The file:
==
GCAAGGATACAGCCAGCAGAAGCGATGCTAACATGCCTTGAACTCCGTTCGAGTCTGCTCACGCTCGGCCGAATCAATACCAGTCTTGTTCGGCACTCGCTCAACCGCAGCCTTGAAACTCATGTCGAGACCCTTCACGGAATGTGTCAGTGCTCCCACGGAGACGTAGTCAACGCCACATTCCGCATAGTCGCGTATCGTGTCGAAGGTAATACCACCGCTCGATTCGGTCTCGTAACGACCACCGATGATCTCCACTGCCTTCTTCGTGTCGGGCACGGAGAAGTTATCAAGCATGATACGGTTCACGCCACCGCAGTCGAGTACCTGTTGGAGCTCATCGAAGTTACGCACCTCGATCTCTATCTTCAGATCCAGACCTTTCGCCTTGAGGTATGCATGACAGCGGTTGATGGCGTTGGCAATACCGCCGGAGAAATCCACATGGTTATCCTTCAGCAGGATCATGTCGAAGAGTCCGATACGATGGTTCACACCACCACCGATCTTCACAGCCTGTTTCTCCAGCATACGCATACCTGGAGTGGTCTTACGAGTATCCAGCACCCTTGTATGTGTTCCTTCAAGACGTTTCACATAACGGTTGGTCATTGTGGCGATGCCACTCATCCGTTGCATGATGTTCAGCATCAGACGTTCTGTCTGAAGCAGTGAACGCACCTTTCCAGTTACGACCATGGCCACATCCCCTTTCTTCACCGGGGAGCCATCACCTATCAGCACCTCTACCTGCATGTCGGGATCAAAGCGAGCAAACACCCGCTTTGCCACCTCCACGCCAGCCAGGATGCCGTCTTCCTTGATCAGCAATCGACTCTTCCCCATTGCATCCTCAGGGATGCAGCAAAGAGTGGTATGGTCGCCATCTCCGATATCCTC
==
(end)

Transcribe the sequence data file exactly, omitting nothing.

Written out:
GCAAGGATACAGCCAGCAGAAGCGATGCTAACATGCCTTGAACTCCGTTCGAGTCTGCTCACGCTCGGCCGAATCAATACCAGTCTTGTTCGGCACTCGCTCAACCGCAGCCTTGAAACTCATGTCGAGACCCTTCACGGAATGTGTCAGTGCTCCCACGGAGACGTAGTCAACGCCACATTCCGCATAGTCGCGTATCGTGTCGAAGGTAATACCACCGCTCGATTCGGTCTCGTAACGACCACCGATGATCTCCACTGCCTTCTTCGTGTCGGGCACGGAGAAGTTATCAAGCATGATACGGTTCACGCCACCGCAGTCGAGTACCTGTTGGAGCTCATCGAAGTTACGCACCTCGATCTCTATCTTCAGATCCAGACCTTTCGCCTTGAGGTATGCATGACAGCGGTTGATGGCGTTGGCAATACCGCCGGAGAAATCCACATGGTTATCCTTCAGCAGGATCATGTCGAAGAGTCCGATACGATGGTTCACACCACCACCGATCTTCACAGCCTGTTTCTCCAGCATACGCATACCTGGAGTGGTCTTACGAGTATCCAGCACCCTTGTATGTGTTCCTTCAAGACGTTTCACATAACGGTTGGTCATTGTGGCGATGCCACTCATCCGTTGCATGATGTTCAGCATCAGACGTTCTGTCTGAAGCAGTGAACGCACCTTTCCAGTTACGACCATGGCCACATCCCCTTTCTTCACCGGGGAGCCATCACCTATCAGCACCTCTACCTGCATGTCGGGATCAAAGCGAGCAAACACCCGCTTTGCCACCTCCACGCCAGCCAGGATGCCGTCTTCCTTGATCAGCAATCGACTCTTCCCCATTGCATCCTCAGGGATGCAGCAAAGAGTGGTATGGTCGCCATCTCCGATATCCTC